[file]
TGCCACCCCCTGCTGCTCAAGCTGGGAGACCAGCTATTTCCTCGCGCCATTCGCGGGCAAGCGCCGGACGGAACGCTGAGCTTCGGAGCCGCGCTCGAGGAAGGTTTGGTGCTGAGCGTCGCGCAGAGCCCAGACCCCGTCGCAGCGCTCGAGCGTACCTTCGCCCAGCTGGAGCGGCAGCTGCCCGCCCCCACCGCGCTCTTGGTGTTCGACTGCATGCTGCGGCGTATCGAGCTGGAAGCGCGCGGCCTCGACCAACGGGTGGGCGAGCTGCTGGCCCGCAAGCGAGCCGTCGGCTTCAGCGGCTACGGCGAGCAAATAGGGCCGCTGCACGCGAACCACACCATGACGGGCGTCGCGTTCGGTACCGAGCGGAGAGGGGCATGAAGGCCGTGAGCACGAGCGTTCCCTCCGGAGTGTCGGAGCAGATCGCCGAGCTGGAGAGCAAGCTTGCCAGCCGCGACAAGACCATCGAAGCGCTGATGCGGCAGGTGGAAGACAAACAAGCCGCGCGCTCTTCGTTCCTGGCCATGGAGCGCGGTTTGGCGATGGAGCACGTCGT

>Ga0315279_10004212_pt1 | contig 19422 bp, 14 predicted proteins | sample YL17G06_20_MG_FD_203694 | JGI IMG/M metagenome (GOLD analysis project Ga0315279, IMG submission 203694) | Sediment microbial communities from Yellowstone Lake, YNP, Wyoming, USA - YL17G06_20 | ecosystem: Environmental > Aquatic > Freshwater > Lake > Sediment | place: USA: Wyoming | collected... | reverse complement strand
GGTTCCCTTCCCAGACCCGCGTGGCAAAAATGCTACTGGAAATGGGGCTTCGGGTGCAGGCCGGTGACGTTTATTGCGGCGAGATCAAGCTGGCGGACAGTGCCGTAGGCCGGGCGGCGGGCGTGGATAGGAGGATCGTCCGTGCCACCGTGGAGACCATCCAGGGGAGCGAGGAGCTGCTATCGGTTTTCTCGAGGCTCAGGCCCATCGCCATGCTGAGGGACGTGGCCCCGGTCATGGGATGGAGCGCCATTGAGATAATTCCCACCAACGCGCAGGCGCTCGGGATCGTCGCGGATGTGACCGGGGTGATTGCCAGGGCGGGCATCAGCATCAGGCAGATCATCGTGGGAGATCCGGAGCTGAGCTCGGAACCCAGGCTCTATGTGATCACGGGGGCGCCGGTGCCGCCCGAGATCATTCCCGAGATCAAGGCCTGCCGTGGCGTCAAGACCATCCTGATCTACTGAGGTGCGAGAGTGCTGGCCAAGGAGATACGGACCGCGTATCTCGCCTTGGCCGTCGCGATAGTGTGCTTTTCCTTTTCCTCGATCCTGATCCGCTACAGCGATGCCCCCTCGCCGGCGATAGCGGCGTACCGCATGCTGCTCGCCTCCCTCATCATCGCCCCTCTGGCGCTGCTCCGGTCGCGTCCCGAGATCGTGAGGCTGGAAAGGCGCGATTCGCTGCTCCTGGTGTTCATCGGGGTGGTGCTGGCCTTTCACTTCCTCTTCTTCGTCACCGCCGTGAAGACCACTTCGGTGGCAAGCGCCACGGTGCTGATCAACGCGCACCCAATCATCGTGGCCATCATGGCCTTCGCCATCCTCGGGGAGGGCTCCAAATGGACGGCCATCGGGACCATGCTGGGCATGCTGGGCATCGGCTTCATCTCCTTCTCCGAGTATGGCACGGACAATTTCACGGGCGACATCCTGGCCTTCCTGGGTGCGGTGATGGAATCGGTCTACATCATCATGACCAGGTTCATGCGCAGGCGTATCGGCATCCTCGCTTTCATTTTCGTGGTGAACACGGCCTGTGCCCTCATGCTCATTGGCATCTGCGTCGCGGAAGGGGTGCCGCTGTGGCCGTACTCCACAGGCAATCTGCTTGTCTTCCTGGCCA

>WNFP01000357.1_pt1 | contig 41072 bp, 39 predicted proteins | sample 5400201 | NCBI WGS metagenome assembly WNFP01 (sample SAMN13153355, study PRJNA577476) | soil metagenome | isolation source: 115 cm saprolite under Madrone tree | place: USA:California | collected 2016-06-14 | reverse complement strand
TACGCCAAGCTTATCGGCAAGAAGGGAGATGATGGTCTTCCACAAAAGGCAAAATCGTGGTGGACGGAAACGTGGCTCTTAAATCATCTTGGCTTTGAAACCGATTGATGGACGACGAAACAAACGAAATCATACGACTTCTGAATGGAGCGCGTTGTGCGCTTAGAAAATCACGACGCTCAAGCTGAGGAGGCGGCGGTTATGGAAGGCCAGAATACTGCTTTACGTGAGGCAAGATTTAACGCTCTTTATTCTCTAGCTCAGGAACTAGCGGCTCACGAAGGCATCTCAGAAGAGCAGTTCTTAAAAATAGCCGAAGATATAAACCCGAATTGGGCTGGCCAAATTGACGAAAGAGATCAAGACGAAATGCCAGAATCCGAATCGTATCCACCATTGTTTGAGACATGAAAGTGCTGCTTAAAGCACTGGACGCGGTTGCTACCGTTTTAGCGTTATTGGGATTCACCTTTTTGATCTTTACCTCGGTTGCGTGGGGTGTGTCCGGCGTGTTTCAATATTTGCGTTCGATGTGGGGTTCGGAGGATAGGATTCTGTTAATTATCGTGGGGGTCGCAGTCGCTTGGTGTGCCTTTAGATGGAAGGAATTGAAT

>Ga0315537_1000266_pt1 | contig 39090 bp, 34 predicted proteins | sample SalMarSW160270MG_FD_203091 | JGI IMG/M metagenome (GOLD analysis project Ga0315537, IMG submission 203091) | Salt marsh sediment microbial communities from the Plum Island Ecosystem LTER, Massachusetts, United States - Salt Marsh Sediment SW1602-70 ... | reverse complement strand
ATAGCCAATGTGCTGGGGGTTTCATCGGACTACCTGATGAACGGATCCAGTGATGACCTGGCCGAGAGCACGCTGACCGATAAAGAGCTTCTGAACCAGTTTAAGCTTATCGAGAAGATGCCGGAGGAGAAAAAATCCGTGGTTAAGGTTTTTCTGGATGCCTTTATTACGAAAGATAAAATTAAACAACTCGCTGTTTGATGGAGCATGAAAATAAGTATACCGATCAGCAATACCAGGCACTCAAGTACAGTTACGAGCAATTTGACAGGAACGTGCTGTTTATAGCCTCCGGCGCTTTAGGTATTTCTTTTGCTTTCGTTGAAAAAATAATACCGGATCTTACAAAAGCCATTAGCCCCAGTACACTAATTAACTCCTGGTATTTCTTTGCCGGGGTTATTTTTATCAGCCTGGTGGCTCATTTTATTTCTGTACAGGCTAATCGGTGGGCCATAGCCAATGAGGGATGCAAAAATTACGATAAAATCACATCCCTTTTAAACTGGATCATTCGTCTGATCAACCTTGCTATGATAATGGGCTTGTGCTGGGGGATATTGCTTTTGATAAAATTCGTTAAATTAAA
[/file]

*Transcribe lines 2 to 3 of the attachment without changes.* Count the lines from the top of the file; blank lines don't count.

>Ga0315279_10004212_pt1 | contig 19422 bp, 14 predicted proteins | sample YL17G06_20_MG_FD_203694 | JGI IMG/M metagenome (GOLD analysis project Ga0315279, IMG submission 203694) | Sediment microbial communities from Yellowstone Lake, YNP, Wyoming, USA - YL17G06_20 | ecosystem: Environmental > Aquatic > Freshwater > Lake > Sediment | place: USA: Wyoming | collected... | reverse complement strand
GGTTCCCTTCCCAGACCCGCGTGGCAAAAATGCTACTGGAAATGGGGCTTCGGGTGCAGGCCGGTGACGTTTATTGCGGCGAGATCAAGCTGGCGGACAGTGCCGTAGGCCGGGCGGCGGGCGTGGATAGGAGGATCGTCCGTGCCACCGTGGAGACCATCCAGGGGAGCGAGGAGCTGCTATCGGTTTTCTCGAGGCTCAGGCCCATCGCCATGCTGAGGGACGTGGCCCCGGTCATGGGATGGAGCGCCATTGAGATAATTCCCACCAACGCGCAGGCGCTCGGGATCGTCGCGGATGTGACCGGGGTGATTGCCAGGGCGGGCATCAGCATCAGGCAGATCATCGTGGGAGATCCGGAGCTGAGCTCGGAACCCAGGCTCTATGTGATCACGGGGGCGCCGGTGCCGCCCGAGATCATTCCCGAGATCAAGGCCTGCCGTGGCGTCAAGACCATCCTGATCTACTGAGGTGCGAGAGTGCTGGCCAAGGAGATACGGACCGCGTATCTCGCCTTGGCCGTCGCGATAGTGTGCTTTTCCTTTTCCTCGATCCTGATCCGCTACAGCGATGCCCCCTCGCCGGCGATAGCGGCGTACCGCATGCTGCTCGCCTCCCTCATCATCGCCCCTCTGGCGCTGCTCCGGTCGCGTCCCGAGATCGTGAGGCTGGAAAGGCGCGATTCGCTGCTCCTGGTGTTCATCGGGGTGGTGCTGGCCTTTCACTTCCTCTTCTTCGTCACCGCCGTGAAGACCACTTCGGTGGCAAGCGCCACGGTGCTGATCAACGCGCACCCAATCATCGTGGCCATCATGGCCTTCGCCATCCTCGGGGAGGGCTCCAAATGGACGGCCATCGGGACCATGCTGGGCATGCTGGGCATCGGCTTCATCTCCTTCTCCGAGTATGGCACGGACAATTTCACGGGCGACATCCTGGCCTTCCTGGGTGCGGTGATGGAATCGGTCTACATCATCATGACCAGGTTCATGCGCAGGCGTATCGGCATCCTCGCTTTCATTTTCGTGGTGAACACGGCCTGTGCCCTCATGCTCATTGGCATCTGCGTCGCGGAAGGGGTGCCGCTGTGGCCGTACTCCACAGGCAATCTGCTTGTCTTCCTGGCCA